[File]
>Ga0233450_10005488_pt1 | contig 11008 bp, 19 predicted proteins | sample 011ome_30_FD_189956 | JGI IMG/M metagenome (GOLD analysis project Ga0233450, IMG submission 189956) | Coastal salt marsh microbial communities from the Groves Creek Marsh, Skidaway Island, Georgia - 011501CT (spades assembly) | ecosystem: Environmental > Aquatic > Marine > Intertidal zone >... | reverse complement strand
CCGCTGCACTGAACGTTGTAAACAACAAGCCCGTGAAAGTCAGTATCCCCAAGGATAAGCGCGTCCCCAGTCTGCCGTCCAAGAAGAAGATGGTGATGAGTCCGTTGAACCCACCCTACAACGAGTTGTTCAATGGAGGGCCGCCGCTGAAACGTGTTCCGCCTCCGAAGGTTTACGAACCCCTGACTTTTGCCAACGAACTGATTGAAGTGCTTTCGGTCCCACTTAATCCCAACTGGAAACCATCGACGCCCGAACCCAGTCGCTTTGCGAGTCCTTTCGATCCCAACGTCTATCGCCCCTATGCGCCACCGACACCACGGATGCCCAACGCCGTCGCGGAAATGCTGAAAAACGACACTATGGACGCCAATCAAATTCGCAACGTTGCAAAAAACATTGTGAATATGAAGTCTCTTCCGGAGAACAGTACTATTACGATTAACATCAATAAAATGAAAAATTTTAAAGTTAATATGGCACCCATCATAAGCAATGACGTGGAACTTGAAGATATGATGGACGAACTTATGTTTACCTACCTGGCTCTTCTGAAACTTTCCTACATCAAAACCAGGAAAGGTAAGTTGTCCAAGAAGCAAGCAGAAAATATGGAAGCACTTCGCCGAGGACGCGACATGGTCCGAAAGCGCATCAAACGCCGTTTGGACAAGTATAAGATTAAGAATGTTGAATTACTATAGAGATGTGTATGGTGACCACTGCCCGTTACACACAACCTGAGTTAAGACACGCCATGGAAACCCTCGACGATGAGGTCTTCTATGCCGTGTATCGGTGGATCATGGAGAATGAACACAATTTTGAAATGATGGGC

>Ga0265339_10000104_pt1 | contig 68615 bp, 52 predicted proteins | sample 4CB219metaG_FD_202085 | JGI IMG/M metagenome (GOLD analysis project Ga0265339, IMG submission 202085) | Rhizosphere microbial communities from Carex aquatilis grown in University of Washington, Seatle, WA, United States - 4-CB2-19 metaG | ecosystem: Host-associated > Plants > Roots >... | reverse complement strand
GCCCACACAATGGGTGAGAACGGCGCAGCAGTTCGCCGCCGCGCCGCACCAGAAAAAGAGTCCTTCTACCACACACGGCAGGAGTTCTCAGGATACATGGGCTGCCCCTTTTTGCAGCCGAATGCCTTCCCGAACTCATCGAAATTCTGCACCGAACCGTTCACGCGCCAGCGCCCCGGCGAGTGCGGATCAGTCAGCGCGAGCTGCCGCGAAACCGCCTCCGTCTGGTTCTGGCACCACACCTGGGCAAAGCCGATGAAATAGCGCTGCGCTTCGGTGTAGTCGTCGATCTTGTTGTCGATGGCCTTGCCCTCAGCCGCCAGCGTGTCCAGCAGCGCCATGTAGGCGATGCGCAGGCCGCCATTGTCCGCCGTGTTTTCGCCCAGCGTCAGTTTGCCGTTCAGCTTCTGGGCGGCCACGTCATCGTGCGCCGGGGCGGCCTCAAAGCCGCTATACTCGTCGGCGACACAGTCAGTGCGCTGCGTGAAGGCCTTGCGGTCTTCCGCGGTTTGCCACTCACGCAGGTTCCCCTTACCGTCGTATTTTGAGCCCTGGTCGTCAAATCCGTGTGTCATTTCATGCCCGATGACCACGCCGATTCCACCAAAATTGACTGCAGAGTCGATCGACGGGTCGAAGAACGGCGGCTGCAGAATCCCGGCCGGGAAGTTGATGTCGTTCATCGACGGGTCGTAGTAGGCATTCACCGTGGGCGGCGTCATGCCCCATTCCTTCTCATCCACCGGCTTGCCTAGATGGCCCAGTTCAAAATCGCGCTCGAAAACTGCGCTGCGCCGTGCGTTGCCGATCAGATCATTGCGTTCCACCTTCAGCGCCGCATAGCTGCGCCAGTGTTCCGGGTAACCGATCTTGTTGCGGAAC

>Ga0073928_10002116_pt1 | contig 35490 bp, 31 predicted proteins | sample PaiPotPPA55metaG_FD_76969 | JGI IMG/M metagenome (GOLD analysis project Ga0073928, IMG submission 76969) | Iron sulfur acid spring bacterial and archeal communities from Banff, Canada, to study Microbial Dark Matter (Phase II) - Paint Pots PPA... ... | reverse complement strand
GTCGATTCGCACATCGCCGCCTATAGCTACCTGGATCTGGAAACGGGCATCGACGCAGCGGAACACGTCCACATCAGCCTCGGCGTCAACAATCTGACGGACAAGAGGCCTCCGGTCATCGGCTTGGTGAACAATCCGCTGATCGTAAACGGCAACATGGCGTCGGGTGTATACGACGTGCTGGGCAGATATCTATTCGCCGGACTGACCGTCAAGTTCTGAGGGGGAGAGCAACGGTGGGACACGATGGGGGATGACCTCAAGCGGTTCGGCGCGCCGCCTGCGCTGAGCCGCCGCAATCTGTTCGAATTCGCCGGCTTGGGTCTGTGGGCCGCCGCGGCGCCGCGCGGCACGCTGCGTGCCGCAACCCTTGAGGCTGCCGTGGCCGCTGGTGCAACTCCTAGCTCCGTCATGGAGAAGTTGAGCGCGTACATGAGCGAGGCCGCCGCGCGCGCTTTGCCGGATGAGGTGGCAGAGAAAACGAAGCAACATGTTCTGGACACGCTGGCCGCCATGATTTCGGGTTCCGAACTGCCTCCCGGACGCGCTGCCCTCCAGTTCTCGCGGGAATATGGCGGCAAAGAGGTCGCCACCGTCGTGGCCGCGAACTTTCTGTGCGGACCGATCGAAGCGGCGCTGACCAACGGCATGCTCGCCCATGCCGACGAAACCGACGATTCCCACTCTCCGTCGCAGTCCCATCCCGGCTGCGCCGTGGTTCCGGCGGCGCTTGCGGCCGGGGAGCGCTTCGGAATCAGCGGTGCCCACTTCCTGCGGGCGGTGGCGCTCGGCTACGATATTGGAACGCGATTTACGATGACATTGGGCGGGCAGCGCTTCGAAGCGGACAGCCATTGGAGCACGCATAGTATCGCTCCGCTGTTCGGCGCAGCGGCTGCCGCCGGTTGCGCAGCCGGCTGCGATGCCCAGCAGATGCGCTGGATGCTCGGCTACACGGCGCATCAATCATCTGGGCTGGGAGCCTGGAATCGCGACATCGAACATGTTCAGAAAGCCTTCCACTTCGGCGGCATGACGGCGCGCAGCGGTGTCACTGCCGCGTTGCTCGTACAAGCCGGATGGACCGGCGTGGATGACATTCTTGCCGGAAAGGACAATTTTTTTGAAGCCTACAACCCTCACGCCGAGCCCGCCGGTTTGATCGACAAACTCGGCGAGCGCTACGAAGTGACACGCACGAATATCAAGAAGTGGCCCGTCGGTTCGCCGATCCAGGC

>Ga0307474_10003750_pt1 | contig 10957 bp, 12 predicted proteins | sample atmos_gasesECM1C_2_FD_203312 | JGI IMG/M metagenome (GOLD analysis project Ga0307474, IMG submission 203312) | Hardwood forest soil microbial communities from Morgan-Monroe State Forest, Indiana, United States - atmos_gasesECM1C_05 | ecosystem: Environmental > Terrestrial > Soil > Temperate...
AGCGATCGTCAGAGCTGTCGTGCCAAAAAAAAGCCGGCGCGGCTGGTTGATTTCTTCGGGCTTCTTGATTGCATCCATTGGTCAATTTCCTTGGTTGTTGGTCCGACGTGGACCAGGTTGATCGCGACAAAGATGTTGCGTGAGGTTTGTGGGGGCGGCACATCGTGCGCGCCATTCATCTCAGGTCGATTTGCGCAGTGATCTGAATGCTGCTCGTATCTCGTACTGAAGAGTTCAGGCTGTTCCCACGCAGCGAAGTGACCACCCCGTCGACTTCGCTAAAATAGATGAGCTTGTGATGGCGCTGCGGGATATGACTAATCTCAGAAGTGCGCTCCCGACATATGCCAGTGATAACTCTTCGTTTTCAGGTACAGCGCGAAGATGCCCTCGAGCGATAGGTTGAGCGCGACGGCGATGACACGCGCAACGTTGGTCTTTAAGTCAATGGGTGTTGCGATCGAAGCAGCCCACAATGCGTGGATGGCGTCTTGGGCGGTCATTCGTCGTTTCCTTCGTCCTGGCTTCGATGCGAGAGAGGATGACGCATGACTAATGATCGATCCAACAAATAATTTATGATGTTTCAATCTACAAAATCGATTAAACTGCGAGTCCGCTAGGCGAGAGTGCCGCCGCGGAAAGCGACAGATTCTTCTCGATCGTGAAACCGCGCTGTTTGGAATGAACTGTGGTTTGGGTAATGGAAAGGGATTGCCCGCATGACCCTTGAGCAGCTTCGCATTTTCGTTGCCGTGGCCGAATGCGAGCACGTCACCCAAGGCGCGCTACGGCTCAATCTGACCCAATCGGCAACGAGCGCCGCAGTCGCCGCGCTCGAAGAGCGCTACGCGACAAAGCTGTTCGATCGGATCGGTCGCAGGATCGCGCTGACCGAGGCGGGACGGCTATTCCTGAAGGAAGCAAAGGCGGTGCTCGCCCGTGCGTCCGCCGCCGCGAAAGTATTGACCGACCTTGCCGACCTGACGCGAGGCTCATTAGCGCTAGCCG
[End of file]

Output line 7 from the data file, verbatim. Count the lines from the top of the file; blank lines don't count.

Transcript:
>Ga0307474_10003750_pt1 | contig 10957 bp, 12 predicted proteins | sample atmos_gasesECM1C_2_FD_203312 | JGI IMG/M metagenome (GOLD analysis project Ga0307474, IMG submission 203312) | Hardwood forest soil microbial communities from Morgan-Monroe State Forest, Indiana, United States - atmos_gasesECM1C_05 | ecosystem: Environmental > Terrestrial > Soil > Temperate...